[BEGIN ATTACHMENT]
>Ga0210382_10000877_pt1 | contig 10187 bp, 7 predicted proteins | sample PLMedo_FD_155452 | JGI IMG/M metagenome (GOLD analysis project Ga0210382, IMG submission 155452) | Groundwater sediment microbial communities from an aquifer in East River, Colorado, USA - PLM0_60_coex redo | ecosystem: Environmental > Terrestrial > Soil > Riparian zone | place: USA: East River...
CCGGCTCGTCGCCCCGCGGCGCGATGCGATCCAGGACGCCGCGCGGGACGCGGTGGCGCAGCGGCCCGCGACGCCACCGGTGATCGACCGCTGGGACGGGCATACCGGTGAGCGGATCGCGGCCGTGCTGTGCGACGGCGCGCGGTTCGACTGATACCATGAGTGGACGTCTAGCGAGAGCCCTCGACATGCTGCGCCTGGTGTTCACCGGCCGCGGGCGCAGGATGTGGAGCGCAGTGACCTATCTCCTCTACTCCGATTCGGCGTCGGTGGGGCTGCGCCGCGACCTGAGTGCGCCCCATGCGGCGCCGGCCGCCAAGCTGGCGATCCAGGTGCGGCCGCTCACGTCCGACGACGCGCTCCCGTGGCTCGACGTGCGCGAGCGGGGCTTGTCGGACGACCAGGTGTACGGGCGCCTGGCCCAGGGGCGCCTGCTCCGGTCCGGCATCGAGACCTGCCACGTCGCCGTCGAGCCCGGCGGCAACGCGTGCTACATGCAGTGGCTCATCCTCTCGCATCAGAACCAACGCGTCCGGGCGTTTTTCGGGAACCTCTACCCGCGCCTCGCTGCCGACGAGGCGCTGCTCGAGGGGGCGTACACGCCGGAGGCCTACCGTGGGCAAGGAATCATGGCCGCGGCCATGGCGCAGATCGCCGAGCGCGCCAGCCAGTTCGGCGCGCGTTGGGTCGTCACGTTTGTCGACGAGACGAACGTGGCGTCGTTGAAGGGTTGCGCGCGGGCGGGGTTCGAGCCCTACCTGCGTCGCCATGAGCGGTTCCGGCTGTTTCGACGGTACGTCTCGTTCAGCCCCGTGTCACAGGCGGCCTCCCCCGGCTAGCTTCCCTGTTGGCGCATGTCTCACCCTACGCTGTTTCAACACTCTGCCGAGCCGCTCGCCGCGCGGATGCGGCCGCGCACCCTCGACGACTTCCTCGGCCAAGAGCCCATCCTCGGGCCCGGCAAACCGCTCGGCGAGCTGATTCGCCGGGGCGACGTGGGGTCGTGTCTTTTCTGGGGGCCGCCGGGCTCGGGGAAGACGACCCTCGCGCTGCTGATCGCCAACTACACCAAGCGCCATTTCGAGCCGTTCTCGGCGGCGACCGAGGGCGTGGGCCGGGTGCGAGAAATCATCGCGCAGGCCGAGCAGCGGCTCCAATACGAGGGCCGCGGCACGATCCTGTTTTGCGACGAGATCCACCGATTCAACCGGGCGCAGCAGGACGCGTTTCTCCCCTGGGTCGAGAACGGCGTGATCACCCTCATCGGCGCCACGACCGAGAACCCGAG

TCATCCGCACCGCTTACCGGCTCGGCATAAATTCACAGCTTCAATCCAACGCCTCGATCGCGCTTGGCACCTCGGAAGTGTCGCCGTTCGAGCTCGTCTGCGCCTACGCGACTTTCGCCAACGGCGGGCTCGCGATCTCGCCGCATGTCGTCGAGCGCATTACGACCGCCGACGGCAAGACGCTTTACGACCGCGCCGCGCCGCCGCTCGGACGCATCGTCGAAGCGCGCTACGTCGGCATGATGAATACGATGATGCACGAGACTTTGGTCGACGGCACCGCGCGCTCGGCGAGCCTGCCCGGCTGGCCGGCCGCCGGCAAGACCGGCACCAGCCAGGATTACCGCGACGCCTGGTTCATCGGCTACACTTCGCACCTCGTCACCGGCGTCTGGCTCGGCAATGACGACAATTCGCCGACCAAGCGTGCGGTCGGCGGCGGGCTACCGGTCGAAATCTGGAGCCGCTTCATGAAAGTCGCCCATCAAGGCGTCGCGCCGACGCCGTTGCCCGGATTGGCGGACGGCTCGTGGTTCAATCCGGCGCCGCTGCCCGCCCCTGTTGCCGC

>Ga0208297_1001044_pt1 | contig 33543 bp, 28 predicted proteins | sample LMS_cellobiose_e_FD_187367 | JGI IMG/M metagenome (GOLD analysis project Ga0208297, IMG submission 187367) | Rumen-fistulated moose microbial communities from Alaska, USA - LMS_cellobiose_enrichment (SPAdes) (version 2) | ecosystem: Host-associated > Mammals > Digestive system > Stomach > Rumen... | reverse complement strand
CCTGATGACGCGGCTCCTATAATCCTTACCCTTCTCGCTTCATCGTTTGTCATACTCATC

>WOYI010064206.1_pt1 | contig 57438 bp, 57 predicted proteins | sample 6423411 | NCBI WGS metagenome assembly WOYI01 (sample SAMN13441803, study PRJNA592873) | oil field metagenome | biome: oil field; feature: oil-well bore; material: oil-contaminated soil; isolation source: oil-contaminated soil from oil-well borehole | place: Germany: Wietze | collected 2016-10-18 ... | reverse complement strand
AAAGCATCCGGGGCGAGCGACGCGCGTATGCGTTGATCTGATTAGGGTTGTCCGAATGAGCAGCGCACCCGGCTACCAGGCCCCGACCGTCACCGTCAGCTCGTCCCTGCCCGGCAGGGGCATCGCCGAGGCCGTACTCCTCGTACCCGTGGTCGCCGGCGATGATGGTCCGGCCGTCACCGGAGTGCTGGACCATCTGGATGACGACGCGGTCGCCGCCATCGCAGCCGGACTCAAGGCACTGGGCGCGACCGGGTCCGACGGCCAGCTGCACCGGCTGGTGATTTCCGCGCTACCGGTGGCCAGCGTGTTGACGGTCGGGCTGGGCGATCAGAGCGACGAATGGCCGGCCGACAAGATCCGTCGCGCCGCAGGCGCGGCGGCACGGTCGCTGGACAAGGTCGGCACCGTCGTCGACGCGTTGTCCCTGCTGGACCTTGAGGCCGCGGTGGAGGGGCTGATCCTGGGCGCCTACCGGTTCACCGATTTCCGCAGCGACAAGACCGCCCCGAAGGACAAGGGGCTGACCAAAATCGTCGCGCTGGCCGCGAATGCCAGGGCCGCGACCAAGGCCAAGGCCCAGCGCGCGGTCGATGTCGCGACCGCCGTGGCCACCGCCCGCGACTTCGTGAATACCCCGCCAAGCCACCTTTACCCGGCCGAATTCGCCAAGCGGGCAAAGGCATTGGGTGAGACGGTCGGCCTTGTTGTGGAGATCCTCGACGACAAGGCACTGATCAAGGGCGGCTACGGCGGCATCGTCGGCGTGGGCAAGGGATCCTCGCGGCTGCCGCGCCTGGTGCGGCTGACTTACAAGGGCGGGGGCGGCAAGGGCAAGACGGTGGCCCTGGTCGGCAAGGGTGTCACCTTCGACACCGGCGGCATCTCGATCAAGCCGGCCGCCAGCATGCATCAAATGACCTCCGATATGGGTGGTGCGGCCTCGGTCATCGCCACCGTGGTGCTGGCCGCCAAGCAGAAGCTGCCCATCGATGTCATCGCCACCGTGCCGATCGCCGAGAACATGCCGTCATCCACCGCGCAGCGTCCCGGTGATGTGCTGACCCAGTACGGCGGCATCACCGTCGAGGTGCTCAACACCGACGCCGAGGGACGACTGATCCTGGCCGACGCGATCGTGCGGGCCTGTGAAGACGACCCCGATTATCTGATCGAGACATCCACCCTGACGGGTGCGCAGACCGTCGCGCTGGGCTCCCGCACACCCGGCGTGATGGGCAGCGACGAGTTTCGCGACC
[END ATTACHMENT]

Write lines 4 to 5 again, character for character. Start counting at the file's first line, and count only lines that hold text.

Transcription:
>Ga0208297_1001044_pt1 | contig 33543 bp, 28 predicted proteins | sample LMS_cellobiose_e_FD_187367 | JGI IMG/M metagenome (GOLD analysis project Ga0208297, IMG submission 187367) | Rumen-fistulated moose microbial communities from Alaska, USA - LMS_cellobiose_enrichment (SPAdes) (version 2) | ecosystem: Host-associated > Mammals > Digestive system > Stomach > Rumen... | reverse complement strand
CCTGATGACGCGGCTCCTATAATCCTTACCCTTCTCGCTTCATCGTTTGTCATACTCATC